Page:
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  • Verpflanzungsgebiete. Wissenskulturen und Poetik der Transplantation by Irmela Marei Krüger-Fürhoff
  • Martin Wagner
Verpflanzungsgebiete. Wissenskulturen und Poetik der Transplantation. By Irmela Marei Krüger-Fürhoff. Munich: Wilhelm Fink, 2012. Pp. 400. Paper €49.90. ISBN 978-3770552399.

In Rabelais and His World, Mikhail Bakhtin prominently distinguishes the premodern from the modern concept of the body. The premodern body is fundamentally “open”: it is continuous with the world around it, flowing into it by copulation, pregnancy, and birth. The modern body, in contrast, is “closed.” It is complete within itself and shut off from its environment; all elements of the body’s openness are suppressed. Bakhtin’s distinction between the open and closed body offers great insights into historical shifts in our understanding of the fundamental preconditions of life and identity. Moreover, his distinction enables productive readings of early modern art, whose grotesque depictions of oversized mouths and anuses speak to Bakhtin’s concept of the open body. However, Bakhtin’s stark dichotomy runs the risk of blinding us to the uncanny ways in which the horror or ideal of the open body keeps reverberating through modernity.

Irmela Marei Krüger-Fürhoff’s published works constructively question Bakhtin’s dichotomy and carefully reconstruct the historical afterlife of the open body in modernity. In her first monograph, the 2001 Der versehrte Körper (The Wounded Body), Krüger-Fürhoff shows that the specter of the open body retained its presence throughout German Classicism in the figure of physiques injured or harmed. Her second monograph and Habilitationsschrift, the 2012 Verpflanzungsgebiete (Areas of Transplantation), continues this research on the open body through the nineteenth, twentieth, and twenty-first centuries. In Verpflanzungsgebiete, Krüger-Fürhoff focuses on organ transplants as one dominant practice through which the essential openness of the human body remained a concern in medical, artistic, and popular discourse. As evident in the numerous patient testimonies, films, novels, and theoretical works that Krüger-Fürhoff presents in her study, the possibility of replacing major parts of our organism raises fundamental questions about what exactly separates individuals from one another.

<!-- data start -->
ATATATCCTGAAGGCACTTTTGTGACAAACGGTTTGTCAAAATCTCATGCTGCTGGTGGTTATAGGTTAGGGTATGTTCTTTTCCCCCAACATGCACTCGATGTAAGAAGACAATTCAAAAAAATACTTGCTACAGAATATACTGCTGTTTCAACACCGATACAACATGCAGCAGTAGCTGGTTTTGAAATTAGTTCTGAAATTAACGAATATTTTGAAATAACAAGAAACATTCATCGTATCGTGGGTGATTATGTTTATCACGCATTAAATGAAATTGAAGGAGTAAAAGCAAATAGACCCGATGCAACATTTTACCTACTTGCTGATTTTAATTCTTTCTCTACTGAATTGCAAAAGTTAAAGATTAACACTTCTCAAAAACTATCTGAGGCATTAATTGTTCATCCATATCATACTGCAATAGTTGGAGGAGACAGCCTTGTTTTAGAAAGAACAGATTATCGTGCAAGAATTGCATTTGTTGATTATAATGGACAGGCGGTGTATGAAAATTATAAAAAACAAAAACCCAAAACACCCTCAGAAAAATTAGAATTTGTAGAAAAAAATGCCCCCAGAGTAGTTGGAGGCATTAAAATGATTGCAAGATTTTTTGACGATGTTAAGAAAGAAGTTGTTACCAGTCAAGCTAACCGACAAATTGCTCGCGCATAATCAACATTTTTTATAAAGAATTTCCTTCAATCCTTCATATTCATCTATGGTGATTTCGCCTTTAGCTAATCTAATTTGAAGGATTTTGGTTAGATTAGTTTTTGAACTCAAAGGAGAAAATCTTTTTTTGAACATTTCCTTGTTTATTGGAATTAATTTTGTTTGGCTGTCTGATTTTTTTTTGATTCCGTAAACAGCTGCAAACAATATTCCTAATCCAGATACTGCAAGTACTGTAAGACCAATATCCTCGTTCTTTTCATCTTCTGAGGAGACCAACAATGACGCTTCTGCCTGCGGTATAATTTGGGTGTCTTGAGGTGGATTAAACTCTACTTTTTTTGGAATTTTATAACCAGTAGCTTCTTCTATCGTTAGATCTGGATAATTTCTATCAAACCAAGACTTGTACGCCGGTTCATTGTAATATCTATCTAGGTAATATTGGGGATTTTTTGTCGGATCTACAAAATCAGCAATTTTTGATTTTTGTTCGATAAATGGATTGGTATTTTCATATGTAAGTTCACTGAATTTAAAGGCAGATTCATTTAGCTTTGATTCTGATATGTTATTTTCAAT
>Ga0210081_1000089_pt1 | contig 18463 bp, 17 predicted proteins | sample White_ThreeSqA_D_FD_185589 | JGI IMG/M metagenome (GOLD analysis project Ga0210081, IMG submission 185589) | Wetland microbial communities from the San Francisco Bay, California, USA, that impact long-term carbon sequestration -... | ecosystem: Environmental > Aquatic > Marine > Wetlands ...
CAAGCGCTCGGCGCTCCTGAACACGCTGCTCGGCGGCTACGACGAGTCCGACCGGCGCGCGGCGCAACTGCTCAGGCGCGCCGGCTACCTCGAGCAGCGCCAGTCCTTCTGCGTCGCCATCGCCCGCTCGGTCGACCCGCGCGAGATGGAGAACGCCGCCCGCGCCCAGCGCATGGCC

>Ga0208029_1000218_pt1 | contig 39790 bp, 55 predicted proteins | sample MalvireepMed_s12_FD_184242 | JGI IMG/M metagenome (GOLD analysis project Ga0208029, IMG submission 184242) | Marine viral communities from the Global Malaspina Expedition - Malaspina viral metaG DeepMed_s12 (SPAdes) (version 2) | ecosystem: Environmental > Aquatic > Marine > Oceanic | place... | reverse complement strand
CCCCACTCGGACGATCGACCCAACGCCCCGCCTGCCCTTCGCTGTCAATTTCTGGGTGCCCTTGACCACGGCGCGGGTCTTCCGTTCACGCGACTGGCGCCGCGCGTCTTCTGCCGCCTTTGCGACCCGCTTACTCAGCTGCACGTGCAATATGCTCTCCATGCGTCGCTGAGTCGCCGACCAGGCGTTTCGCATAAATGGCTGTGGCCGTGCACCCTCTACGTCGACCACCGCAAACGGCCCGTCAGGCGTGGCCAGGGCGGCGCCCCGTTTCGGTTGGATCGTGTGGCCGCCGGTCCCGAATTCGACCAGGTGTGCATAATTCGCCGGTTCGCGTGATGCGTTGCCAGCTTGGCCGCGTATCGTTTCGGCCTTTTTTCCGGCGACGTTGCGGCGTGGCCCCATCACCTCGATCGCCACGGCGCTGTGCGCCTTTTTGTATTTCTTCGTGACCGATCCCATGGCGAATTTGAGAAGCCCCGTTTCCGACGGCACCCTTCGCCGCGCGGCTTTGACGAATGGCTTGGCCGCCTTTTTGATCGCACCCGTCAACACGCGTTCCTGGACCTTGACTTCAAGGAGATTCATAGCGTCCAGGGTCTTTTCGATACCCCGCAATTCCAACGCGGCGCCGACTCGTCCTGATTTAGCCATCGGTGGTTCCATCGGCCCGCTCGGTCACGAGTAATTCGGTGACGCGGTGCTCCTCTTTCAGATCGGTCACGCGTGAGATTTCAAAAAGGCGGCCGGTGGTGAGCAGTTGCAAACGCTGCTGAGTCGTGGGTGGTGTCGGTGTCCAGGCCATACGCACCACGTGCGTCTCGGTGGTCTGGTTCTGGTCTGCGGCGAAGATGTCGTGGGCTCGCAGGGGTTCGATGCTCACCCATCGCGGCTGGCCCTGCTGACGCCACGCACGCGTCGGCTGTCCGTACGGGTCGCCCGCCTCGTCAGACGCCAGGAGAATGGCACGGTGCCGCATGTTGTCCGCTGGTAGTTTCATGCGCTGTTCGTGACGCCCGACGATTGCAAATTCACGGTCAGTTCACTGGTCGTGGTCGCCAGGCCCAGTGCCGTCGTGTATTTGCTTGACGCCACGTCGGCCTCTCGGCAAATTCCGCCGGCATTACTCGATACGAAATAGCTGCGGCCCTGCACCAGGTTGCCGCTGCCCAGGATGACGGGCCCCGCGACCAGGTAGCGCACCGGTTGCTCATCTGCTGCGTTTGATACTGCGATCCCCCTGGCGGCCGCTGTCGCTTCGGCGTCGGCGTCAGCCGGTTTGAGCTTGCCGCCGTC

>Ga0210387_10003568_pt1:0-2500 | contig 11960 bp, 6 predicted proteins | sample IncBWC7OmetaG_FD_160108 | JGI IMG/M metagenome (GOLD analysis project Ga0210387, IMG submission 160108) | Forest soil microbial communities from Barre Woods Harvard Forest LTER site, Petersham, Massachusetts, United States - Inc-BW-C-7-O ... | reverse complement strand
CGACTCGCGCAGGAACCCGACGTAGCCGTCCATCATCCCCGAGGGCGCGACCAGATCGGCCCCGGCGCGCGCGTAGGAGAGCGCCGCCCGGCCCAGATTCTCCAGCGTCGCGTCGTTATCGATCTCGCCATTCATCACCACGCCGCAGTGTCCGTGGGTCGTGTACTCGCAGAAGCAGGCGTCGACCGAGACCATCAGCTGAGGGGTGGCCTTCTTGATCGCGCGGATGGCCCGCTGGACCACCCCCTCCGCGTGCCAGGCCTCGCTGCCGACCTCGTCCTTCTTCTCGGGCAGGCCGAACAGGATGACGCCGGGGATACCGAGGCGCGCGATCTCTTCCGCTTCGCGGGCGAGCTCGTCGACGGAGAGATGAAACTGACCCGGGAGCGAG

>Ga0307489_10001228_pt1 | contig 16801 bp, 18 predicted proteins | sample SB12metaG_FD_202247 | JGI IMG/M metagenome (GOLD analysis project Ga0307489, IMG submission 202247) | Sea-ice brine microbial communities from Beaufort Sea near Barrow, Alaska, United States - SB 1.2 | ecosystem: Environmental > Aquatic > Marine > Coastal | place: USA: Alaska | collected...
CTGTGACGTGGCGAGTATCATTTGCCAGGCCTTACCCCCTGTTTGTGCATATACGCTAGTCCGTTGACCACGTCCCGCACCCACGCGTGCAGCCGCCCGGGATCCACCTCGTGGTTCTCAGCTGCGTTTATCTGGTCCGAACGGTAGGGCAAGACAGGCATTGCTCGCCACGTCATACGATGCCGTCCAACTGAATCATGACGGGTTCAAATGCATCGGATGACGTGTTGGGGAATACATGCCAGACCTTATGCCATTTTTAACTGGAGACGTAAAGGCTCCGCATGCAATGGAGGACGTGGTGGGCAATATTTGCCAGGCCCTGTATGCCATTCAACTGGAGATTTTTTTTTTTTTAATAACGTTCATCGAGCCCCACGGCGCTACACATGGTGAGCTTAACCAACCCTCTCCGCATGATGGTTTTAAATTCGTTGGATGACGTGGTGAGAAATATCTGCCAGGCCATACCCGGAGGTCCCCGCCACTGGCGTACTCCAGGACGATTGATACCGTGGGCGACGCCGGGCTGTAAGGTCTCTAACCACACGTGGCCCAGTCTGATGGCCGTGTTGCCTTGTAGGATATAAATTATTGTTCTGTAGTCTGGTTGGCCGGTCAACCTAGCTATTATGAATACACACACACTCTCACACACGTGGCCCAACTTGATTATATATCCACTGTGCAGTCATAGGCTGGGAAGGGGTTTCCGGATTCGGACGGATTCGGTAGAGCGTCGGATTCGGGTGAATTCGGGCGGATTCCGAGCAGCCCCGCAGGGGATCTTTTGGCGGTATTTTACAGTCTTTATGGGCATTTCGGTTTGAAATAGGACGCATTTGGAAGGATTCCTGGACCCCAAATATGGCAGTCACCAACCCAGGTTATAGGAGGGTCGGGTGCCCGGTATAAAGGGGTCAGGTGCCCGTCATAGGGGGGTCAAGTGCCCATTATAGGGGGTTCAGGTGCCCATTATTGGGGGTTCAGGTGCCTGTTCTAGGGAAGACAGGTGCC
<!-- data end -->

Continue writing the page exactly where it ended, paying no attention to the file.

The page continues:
In the first chapter, Krüger-Fürhoff introduces the history of the concept and practices of transplantation since the nineteenth century. Then across the following [End Page 168] three chapters, she explains the challenge that the practice of organ transplantation poses to our established understandings of identity under three different headings. Chapter 2 examines the disruptive influence of organ transplants on conceived notions of individual physical identity. Chapter 3 discusses the impact of transplants on theories of national identity. And chapter 4 shows how organ transplants disturb our thinking of the elementary structures of family relations. The underlying assumption in all three chapters is that the organ receiver is in some medical, psychological, or ethical way influenced by and tied to the organ donor. The fifth and final chapter is devoted to a discussion of the literary techniques that writers use to illustrate the medical reality of organ transplantation. These “aesthetic equivalents” (313) of organ transplantation include prominent modern artistic procedures such as montage and fragmentation.

This research draws on an astonishing breadth of examples to reveal the recurring problems and patterns in fictional and nonfictional accounts of organ transplantation. In total, Krüger-Fürhoff discusses some 40 films and 90 literary texts. The complete bibliography boasts 839 entries on 50 pages. This nearly exhaustive coverage of the cultural repercussions of the medical practice of organ transplantation makes Krüger-Fürhoff’s monograph an inevitable resource for anyone studying the interrelations of medicine and literature in general or the ethics and aesthetics of organ transplantation in particular. In this latter respect, Verpflanzungsgebiete meaningfully supplements Thomas Schlich’s works on the medical history of organ transplants (notably, the 1998 Die Erfindung der Organtransplantation [The Invention of Organ Transplantation] on which Krüger-Fürhoff’s study draws) and Silke Schicktanz’s research on the ethics of organ transplantation.

While the majority of novels and films in Krüger-Fürhoff’s study receives only a cursory reading, some twenty-five texts and films that are deemed to be “aesthetically demanding” (32) or of...


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